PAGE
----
Recent arrivals from Tibet have given their testimonies in Dharmsala, shedding more light on China’s repression in Tibet since 2008, according to the Dharmsala-based Tibetan Center for Human Rights and Democracy. One of the newly arrived Tibetans, Lobsang Samphel, is from Amdo Ngaba, the area where the self-immolations started in 2009, and where the largest number of them have taken place.
Samphel shared his account with the exile Tibetan rights group—Tibetan Center for Human Rights and Democracy, stating, “On 16 June 2008, at around 12 Noon, about 20 police officers and government officials came to our monastery and attempted to mount a Chinese flag on the top of the monastery building.” Samphel said that the monks protested the hoisting of such a flag on the monastery and succeeded in stopping it from happening.
Almost at the same time, he said that there was a large demonstration taking place at the County town, which was led by about 800 County Middle School students, Kirti Monastery monks, and lay Tibetans. Samphel said that the local Gomang Monastery’s monks learned of the protest and that around 500 of their monks joined the protest in the county town.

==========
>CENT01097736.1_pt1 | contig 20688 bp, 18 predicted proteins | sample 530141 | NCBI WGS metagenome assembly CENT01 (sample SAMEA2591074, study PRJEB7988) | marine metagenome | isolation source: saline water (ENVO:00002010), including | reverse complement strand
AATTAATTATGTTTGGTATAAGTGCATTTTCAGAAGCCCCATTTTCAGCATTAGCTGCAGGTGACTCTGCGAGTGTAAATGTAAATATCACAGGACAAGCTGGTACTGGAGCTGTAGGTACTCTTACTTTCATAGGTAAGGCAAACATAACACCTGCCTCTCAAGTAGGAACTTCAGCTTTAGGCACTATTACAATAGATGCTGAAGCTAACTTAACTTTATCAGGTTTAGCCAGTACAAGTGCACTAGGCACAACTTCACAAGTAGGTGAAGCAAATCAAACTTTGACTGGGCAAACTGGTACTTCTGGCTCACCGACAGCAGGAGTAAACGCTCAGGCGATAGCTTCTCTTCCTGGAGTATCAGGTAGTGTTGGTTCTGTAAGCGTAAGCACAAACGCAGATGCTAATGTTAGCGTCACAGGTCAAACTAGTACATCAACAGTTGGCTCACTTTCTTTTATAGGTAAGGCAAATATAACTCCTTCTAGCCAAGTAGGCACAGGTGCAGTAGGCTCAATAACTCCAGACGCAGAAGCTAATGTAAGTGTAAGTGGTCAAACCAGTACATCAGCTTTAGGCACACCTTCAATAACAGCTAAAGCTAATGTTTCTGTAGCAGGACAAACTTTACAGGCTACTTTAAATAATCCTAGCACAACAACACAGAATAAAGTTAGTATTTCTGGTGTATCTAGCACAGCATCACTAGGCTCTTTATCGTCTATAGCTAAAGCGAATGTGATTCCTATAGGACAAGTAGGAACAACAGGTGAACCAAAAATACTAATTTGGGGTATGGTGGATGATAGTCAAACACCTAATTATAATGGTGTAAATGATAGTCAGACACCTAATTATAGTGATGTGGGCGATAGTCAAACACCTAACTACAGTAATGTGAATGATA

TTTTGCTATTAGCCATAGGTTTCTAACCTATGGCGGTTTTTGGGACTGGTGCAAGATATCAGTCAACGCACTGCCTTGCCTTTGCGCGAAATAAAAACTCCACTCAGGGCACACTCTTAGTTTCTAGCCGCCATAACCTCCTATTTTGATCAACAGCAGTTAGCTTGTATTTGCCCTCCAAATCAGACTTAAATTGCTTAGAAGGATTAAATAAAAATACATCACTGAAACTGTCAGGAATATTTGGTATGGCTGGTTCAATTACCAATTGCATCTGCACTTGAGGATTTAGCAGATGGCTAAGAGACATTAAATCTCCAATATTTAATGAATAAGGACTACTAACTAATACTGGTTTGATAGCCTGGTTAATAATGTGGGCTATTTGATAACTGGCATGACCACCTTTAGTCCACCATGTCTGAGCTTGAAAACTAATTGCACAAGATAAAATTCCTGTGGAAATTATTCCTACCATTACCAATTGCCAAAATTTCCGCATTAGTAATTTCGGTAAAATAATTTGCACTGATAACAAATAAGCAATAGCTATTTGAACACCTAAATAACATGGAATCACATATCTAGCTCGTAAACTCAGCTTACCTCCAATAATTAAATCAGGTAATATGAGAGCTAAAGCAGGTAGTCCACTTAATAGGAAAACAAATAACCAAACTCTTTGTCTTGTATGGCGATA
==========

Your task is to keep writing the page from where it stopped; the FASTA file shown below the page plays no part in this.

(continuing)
Samphel stated that the Chinese security forces started to use force to suppress the protest and provoked some protesters into setting fire to a security forces building and what he described as a court, which may have also been a prosecutor’s office of some sort.
Samphel stated that, “ I saw the Chinese security forces shoot dead a 21-year-old Tibetan woman, Lhundup Tso, who at the time was hanging Khataks (Tibetan ceremonial white scarves) on the entrances of Tibetan restaurants and shops so that those businesses would be protected. Then I saw two Tibetan youths shot dead at the protest site. In the evening, senior monks and elderly Tibetans from surrounding villages strongly appealed to stop the protest for fear of security crackdown and loss of lives. The protestors finally went back to their respective homes.”
Another new arrival Jigme Gyaltsen also gave his account of brutal repression in Tibet, concluding that, “There is no freedom for the Tibetans in in Tibet.”